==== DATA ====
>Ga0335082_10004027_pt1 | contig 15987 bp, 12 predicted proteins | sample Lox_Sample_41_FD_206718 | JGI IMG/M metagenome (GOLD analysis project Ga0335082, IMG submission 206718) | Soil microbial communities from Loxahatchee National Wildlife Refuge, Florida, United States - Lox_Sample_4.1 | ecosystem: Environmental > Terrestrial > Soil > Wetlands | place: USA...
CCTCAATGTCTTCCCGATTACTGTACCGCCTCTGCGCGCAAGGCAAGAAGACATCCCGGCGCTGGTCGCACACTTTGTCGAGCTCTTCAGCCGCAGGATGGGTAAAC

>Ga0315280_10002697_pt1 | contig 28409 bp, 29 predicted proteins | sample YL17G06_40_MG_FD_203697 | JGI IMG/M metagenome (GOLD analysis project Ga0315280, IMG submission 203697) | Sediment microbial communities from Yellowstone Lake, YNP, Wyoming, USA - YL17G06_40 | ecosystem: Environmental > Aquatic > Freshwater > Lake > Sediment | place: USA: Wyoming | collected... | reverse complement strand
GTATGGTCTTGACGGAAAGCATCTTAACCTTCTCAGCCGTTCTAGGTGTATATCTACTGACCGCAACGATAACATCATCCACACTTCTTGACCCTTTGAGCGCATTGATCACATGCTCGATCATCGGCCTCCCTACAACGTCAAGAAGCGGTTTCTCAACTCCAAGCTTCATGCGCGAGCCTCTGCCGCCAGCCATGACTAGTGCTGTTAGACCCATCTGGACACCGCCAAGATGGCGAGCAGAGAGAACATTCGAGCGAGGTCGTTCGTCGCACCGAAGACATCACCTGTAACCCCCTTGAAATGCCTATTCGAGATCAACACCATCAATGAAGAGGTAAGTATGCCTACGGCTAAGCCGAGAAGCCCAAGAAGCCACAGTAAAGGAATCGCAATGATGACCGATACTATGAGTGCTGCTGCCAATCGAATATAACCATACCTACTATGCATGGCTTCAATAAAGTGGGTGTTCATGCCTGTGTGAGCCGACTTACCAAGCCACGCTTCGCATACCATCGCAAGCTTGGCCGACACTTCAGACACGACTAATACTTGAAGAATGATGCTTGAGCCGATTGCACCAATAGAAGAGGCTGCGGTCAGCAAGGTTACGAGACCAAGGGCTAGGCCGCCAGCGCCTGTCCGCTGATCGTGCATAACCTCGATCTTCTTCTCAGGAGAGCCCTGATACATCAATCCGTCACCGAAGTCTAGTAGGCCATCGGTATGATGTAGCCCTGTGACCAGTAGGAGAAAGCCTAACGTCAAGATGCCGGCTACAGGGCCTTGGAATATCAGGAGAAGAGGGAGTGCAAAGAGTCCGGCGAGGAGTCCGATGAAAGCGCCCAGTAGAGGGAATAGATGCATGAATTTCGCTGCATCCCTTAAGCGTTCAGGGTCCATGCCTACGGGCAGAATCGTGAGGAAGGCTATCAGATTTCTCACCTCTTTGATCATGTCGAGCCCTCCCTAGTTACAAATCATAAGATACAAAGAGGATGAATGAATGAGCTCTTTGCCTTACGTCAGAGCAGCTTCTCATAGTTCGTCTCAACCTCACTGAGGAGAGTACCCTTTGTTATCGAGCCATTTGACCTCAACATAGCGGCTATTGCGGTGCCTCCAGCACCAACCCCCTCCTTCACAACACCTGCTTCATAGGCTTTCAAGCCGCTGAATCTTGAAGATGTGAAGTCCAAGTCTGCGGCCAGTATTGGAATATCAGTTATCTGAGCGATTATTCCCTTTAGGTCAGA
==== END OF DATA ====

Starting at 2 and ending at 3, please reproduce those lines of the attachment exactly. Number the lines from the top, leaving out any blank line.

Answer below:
CCTCAATGTCTTCCCGATTACTGTACCGCCTCTGCGCGCAAGGCAAGAAGACATCCCGGCGCTGGTCGCACACTTTGTCGAGCTCTTCAGCCGCAGGATGGGTAAAC

>Ga0315280_10002697_pt1 | contig 28409 bp, 29 predicted proteins | sample YL17G06_40_MG_FD_203697 | JGI IMG/M metagenome (GOLD analysis project Ga0315280, IMG submission 203697) | Sediment microbial communities from Yellowstone Lake, YNP, Wyoming, USA - YL17G06_40 | ecosystem: Environmental > Aquatic > Freshwater > Lake > Sediment | place: USA: Wyoming | collected... | reverse complement strand